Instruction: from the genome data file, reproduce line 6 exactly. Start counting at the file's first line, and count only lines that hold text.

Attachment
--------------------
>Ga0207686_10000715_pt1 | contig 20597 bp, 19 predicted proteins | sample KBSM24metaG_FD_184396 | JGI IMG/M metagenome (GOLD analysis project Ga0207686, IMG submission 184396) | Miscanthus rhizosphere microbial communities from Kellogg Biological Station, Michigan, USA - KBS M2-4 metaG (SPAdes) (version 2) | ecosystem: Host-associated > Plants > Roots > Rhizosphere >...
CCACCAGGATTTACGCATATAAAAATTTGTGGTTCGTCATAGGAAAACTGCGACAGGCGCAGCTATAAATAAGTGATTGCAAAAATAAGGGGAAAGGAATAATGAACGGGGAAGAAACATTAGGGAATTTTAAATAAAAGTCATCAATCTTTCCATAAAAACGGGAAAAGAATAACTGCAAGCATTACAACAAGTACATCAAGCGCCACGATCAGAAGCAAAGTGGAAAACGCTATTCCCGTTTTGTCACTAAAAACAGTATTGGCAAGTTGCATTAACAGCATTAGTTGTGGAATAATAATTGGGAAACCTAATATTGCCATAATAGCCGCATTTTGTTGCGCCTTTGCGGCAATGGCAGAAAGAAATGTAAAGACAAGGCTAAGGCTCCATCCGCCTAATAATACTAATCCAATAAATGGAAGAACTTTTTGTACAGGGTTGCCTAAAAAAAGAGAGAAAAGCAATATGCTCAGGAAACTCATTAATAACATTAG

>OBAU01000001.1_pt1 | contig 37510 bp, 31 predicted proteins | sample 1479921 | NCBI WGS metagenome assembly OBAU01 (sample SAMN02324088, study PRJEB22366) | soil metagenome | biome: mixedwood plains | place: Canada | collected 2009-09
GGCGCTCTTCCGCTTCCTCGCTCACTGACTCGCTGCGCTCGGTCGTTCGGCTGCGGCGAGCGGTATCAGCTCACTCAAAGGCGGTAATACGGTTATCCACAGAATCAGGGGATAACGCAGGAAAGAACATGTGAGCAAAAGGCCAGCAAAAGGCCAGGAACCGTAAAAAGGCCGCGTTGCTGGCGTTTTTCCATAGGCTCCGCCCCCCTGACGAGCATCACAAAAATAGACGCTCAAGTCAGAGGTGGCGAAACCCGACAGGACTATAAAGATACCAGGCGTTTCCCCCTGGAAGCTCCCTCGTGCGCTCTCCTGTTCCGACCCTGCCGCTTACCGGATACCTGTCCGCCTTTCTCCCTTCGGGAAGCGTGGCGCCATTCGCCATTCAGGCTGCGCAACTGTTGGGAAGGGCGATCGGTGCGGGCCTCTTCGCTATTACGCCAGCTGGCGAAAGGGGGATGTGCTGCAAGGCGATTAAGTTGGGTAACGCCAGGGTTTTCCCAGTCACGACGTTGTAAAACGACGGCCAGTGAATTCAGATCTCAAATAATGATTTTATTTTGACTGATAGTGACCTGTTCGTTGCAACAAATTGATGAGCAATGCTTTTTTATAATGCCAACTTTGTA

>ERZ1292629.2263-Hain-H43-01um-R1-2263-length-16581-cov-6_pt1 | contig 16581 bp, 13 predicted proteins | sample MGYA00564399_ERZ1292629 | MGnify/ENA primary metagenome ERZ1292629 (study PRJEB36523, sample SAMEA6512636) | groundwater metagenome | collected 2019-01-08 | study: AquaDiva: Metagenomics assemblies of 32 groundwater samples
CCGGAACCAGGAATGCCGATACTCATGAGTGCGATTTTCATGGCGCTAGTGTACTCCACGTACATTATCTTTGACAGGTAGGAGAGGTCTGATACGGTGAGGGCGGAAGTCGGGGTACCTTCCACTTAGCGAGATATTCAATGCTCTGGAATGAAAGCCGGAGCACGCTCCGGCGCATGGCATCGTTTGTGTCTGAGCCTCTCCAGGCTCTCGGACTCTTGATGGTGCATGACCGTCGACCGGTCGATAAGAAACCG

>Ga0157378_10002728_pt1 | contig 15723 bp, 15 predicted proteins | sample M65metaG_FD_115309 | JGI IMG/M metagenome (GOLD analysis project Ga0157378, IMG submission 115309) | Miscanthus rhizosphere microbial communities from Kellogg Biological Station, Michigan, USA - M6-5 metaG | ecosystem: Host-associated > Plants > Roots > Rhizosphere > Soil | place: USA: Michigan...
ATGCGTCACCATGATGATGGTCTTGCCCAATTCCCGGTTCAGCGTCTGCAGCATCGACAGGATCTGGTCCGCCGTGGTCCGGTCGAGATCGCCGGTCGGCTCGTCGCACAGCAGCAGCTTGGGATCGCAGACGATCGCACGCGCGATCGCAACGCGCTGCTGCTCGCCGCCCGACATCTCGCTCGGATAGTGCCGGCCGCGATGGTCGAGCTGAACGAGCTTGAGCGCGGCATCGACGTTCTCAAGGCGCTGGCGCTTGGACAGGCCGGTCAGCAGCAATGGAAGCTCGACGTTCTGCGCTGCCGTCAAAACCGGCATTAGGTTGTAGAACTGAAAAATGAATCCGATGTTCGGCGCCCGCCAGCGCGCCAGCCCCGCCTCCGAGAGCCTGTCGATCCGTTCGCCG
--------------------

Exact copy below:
CCGGAACCAGGAATGCCGATACTCATGAGTGCGATTTTCATGGCGCTAGTGTACTCCACGTACATTATCTTTGACAGGTAGGAGAGGTCTGATACGGTGAGGGCGGAAGTCGGGGTACCTTCCACTTAGCGAGATATTCAATGCTCTGGAATGAAAGCCGGAGCACGCTCCGGCGCATGGCATCGTTTGTGTCTGAGCCTCTCCAGGCTCTCGGACTCTTGATGGTGCATGACCGTCGACCGGTCGATAAGAAACCG